The same cannot be said of Rahman. He is not charged with any operational participation in the conspiracy. Rather, he is charged with counseling or approving the various acts performed or planned by others. His answers to questions posed at the Curcio hearing generate a serious doubt that he understands the nature of the conflict faced by a lawyer who represents him jointly with those charged with operational responsibility for the acts set forth in the indictment. Indeed, his statement that the difference between the nature of the charges against him and the nature of the charges against other defendants demonstrates the absence of conflict (see pp. 7-9 supra) could be taken itself as a sufficient reason for requiring that he be represented separately. Beyond that, he does not speak English and, not surprisingly, neither professes nor displays any familiarity with the usages that govern a proceeding such as this. As he pointed out at the Curcio hearing, "I am a cleric who prays in a mosque," (10/19/93 Tr. 8) and "I am not a legal person." (Id. at 12) The conflict between him on the one hand, and Siddig Ali and El-Gabrowny on the other, is plain and palpable; however intelligent or learned he may be, his waiver provides little assurance that it is based on even a rudimentary understanding of how that conflict can play out in a courtroom. My unease about the reliability of his waiver is enhanced rather than diminished by the Kunstler firm's blanket denial of all the conflicts that surround its position in this case.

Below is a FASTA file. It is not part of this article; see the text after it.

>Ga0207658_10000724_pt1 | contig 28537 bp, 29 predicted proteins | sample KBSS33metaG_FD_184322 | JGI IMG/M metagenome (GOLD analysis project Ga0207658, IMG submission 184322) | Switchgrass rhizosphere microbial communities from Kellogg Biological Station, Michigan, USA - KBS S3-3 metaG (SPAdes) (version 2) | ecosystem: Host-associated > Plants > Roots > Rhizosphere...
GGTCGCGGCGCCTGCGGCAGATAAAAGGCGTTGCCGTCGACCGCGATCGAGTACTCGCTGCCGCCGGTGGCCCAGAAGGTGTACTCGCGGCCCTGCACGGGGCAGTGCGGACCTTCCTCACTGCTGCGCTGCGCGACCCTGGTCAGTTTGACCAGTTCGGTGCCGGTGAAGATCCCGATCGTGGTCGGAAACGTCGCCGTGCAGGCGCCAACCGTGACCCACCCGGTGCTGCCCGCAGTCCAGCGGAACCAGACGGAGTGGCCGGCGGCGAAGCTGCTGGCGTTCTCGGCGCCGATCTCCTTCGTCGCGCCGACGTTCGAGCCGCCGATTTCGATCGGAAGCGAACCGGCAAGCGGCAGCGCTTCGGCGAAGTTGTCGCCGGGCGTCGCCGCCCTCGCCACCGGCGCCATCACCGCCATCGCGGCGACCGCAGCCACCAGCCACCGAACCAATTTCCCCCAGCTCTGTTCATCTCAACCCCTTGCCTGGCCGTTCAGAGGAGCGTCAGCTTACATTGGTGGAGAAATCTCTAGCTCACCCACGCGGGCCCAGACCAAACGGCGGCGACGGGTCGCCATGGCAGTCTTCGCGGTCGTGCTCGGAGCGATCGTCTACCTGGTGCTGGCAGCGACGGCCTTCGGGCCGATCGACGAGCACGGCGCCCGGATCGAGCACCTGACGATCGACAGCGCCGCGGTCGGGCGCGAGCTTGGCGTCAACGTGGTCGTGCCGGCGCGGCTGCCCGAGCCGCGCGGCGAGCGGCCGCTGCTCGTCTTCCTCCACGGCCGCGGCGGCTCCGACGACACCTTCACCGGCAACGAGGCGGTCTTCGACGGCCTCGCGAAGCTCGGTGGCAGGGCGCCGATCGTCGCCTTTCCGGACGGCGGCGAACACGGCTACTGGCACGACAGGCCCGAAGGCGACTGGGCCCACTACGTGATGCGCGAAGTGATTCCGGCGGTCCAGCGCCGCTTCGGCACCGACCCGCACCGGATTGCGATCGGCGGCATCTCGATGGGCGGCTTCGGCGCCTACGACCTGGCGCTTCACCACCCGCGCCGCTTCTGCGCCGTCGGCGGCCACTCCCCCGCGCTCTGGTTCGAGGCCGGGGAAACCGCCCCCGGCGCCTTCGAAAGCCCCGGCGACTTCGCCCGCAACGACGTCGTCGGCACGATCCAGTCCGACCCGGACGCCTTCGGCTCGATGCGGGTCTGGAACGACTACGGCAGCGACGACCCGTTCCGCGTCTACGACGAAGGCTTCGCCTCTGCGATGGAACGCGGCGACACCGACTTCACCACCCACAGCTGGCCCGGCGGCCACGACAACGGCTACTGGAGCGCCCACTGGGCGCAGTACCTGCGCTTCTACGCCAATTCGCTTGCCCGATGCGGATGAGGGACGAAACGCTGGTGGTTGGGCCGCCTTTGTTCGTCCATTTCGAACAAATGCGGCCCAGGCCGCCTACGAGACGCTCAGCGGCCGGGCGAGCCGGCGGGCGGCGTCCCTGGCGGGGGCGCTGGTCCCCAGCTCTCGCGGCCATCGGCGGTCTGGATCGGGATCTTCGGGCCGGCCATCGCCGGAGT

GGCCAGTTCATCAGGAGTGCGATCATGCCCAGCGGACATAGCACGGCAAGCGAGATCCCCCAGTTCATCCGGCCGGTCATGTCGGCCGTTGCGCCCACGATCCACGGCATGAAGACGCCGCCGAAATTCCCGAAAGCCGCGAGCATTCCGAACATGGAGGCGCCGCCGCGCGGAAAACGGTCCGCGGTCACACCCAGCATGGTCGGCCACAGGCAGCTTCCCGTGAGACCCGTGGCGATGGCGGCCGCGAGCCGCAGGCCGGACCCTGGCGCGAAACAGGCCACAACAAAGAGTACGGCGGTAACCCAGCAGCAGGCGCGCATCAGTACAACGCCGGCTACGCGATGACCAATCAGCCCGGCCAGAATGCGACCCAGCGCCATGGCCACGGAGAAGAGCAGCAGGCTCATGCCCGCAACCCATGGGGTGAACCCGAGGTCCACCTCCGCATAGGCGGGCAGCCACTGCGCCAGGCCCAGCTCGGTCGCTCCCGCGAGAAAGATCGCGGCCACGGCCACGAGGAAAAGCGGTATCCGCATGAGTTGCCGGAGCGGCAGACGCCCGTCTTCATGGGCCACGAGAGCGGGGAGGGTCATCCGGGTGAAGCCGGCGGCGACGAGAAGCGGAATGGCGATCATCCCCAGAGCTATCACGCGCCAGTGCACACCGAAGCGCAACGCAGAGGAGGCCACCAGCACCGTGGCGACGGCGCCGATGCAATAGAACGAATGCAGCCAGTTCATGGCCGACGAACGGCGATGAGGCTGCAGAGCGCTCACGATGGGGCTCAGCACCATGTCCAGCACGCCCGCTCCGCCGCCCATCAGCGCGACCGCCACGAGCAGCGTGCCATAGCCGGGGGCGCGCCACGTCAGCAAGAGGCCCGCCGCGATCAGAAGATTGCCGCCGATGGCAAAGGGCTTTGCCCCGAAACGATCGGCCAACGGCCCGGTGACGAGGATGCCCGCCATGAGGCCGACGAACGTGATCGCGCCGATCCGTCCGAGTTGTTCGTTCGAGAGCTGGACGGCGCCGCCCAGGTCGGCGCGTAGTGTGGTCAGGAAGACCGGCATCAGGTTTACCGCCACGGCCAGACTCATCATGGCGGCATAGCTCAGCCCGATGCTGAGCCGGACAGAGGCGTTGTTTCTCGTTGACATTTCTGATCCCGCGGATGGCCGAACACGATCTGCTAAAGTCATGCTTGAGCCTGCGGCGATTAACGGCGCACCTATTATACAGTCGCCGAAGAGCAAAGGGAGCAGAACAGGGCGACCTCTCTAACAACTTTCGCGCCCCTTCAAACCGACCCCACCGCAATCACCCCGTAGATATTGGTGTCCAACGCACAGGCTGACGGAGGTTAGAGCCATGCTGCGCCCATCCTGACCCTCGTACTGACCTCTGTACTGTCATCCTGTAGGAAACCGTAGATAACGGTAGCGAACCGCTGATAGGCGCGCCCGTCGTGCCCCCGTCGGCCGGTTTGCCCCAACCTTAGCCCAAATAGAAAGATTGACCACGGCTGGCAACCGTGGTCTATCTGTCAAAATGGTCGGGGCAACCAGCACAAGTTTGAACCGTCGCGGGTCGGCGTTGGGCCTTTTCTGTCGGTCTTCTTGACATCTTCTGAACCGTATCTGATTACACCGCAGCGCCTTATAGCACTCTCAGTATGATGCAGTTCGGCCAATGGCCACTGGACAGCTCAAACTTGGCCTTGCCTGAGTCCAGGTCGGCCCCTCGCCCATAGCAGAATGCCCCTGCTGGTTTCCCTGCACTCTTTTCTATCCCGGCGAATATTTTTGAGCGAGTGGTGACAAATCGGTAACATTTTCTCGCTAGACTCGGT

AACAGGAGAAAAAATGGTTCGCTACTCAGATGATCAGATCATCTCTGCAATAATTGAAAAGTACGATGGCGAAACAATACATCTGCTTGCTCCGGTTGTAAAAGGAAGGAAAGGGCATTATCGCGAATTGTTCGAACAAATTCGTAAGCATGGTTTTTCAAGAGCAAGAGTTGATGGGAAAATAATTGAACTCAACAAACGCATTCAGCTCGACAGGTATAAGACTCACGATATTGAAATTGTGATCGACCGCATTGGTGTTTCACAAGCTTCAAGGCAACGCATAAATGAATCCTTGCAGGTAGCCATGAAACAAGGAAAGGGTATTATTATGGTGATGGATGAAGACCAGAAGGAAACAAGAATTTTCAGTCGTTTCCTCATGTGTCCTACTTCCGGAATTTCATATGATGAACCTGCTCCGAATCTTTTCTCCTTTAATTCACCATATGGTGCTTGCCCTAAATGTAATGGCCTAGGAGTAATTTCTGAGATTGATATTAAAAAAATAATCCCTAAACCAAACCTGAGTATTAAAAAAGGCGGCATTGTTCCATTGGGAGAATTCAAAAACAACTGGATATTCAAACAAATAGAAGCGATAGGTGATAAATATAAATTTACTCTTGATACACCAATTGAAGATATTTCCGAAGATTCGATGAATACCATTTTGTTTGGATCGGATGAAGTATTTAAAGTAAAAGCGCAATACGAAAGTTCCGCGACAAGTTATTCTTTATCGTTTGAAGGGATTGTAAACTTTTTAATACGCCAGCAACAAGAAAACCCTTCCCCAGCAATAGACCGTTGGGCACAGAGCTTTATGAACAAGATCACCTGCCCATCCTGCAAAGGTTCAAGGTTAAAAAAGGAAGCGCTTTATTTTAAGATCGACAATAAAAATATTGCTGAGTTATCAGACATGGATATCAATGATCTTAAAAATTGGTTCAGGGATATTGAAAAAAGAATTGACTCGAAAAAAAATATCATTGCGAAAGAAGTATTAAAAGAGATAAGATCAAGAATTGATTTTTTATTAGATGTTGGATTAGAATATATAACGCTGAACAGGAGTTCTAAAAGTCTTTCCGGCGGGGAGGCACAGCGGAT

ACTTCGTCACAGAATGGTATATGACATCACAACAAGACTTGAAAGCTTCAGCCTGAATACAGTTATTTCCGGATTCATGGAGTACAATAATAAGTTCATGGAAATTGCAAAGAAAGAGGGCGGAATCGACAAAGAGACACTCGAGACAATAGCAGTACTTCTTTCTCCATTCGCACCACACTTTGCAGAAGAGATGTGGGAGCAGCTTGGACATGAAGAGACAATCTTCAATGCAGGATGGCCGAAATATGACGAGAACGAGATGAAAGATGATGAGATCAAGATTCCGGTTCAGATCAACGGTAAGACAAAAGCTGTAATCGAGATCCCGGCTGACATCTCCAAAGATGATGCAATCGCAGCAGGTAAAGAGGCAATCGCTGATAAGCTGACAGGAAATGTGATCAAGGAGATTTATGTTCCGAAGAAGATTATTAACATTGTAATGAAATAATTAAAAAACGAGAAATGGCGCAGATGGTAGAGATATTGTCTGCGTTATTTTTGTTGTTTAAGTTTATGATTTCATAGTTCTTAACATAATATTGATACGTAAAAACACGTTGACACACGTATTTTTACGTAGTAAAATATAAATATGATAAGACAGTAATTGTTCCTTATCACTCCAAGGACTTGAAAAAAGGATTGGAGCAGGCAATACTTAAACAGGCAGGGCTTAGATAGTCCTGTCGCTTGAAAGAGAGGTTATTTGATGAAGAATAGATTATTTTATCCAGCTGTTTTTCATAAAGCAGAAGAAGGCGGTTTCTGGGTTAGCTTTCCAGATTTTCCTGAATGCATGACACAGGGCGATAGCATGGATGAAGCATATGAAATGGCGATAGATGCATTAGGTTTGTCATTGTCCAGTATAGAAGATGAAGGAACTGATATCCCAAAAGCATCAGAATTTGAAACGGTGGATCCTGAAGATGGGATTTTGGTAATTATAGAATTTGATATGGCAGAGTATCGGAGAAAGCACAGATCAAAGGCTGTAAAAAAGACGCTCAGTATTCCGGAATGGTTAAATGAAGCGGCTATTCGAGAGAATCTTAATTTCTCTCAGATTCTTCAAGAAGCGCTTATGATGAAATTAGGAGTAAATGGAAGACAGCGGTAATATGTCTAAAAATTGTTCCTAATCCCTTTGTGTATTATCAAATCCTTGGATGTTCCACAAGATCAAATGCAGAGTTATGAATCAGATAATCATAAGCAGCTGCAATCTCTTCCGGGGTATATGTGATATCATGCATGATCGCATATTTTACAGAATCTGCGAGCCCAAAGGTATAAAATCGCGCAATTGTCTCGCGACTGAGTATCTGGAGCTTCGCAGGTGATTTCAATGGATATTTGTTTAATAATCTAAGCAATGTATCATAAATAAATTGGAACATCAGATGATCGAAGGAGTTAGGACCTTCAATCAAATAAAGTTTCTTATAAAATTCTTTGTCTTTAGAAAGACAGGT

The government has suggested further that standby counsel be appointed to conduct cross-examination of any former client of the Kunstler firm who takes the stand at trial, so as to minimize the risk that that client's privileged communications to the Kunstler firm will influence the cross-examination. That will be done.
Finally, the government has suggested that after the appointment of replacement counsel for Rahman or for Siddig Ali and El-Gabrowny, all former clients of the Kunstler firm should be solicited for their approval of that firm's representation of whichever client it continues to represent, and that if any former client objects, the firm should be disqualified. However, each of the former clients will have an independent lawyer, and if any wish to proffer a reason why the Kunstler firm's continued representation of a different client would be improper, they can do so without judicial prompting. There is no reason to prolong and complicate this process still further by such a canvass.
In its opposition papers, the Kunstler firm has expressed its opposition to being put to a choice among its clients. That is entirely understandable. However, a choice must be made. Therefore, the Kunstler firm may reconsider its position and advise the court in writing by the close of business on November 15, 1993 as to whether it will represent Rahman or Siddig Ali and El-Gabrowny, failing which it will represent clients in the order in which it represented them from the outset. Which is to say, in default of a choice the firm will represent Siddig Ali and El-Gabrowny. If the firm chooses to represent Rahman, and Siddig Ali and El-Gabrowny are eligible for appointed counsel, each will be represented by appointed counsel.
Michael B. Mukasey
U.S. District Judge
Dated: New York, New York
November 9, 1993